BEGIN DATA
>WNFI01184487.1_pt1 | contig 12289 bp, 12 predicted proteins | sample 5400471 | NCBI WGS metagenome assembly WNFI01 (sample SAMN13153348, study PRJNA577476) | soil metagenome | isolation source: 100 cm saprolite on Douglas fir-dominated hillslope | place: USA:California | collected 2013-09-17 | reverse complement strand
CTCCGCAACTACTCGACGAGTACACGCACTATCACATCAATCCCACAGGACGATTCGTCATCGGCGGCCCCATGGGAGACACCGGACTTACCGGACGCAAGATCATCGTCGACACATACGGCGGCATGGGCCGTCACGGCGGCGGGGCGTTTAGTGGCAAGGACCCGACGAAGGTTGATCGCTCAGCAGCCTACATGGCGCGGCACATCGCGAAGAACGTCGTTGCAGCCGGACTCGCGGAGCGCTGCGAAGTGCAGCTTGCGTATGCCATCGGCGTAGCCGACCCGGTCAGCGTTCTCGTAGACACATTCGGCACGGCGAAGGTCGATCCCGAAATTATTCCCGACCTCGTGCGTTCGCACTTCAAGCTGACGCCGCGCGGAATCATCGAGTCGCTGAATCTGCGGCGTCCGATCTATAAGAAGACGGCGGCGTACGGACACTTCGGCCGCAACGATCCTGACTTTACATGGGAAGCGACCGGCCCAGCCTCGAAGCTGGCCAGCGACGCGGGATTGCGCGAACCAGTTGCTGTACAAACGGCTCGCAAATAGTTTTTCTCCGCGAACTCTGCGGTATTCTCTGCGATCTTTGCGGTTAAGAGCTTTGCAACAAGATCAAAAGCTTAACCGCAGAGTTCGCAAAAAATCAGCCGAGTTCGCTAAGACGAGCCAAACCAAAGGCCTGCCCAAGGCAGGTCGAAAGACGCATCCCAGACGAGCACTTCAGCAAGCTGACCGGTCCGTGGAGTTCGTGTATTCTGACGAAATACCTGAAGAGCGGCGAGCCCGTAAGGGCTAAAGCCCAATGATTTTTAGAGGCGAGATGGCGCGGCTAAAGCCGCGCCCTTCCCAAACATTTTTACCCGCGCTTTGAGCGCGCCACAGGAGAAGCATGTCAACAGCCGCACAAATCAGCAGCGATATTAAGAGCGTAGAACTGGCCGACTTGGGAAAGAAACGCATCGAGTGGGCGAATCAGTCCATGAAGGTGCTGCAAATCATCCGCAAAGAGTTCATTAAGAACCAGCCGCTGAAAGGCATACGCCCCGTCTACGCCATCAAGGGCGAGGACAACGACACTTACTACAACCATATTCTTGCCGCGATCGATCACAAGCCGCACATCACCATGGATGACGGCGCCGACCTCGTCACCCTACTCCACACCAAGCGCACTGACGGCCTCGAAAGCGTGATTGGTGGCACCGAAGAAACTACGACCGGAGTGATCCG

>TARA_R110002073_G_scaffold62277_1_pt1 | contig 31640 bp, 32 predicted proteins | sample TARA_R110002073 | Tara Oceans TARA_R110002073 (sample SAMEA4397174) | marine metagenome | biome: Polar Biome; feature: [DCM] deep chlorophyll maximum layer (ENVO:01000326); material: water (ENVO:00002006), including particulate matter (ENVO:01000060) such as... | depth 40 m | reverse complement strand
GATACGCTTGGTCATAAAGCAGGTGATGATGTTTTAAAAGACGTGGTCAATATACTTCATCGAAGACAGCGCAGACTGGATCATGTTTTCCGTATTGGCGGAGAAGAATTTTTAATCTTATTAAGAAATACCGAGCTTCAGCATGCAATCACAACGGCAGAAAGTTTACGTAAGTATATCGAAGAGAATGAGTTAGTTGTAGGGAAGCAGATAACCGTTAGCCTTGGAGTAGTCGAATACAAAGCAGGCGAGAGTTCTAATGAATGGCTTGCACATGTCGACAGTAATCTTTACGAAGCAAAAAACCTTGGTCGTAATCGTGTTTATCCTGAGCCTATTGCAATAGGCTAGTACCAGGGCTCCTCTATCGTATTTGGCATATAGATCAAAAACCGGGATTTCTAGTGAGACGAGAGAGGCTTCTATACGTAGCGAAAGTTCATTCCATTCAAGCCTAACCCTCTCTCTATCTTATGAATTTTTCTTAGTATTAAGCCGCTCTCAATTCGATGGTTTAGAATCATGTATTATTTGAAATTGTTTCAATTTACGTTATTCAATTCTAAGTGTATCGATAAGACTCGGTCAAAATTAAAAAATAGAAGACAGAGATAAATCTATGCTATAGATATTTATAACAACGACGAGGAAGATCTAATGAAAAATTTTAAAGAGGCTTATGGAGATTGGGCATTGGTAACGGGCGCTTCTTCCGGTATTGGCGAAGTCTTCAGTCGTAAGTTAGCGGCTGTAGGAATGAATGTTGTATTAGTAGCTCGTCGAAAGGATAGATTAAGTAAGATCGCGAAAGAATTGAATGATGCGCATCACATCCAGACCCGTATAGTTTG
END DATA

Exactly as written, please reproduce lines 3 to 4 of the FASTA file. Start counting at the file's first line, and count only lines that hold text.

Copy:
>TARA_R110002073_G_scaffold62277_1_pt1 | contig 31640 bp, 32 predicted proteins | sample TARA_R110002073 | Tara Oceans TARA_R110002073 (sample SAMEA4397174) | marine metagenome | biome: Polar Biome; feature: [DCM] deep chlorophyll maximum layer (ENVO:01000326); material: water (ENVO:00002006), including particulate matter (ENVO:01000060) such as... | depth 40 m | reverse complement strand
GATACGCTTGGTCATAAAGCAGGTGATGATGTTTTAAAAGACGTGGTCAATATACTTCATCGAAGACAGCGCAGACTGGATCATGTTTTCCGTATTGGCGGAGAAGAATTTTTAATCTTATTAAGAAATACCGAGCTTCAGCATGCAATCACAACGGCAGAAAGTTTACGTAAGTATATCGAAGAGAATGAGTTAGTTGTAGGGAAGCAGATAACCGTTAGCCTTGGAGTAGTCGAATACAAAGCAGGCGAGAGTTCTAATGAATGGCTTGCACATGTCGACAGTAATCTTTACGAAGCAAAAAACCTTGGTCGTAATCGTGTTTATCCTGAGCCTATTGCAATAGGCTAGTACCAGGGCTCCTCTATCGTATTTGGCATATAGATCAAAAACCGGGATTTCTAGTGAGACGAGAGAGGCTTCTATACGTAGCGAAAGTTCATTCCATTCAAGCCTAACCCTCTCTCTATCTTATGAATTTTTCTTAGTATTAAGCCGCTCTCAATTCGATGGTTTAGAATCATGTATTATTTGAAATTGTTTCAATTTACGTTATTCAATTCTAAGTGTATCGATAAGACTCGGTCAAAATTAAAAAATAGAAGACAGAGATAAATCTATGCTATAGATATTTATAACAACGACGAGGAAGATCTAATGAAAAATTTTAAAGAGGCTTATGGAGATTGGGCATTGGTAACGGGCGCTTCTTCCGGTATTGGCGAAGTCTTCAGTCGTAAGTTAGCGGCTGTAGGAATGAATGTTGTATTAGTAGCTCGTCGAAAGGATAGATTAAGTAAGATCGCGAAAGAATTGAATGATGCGCATCACATCCAGACCCGTATAGTTTG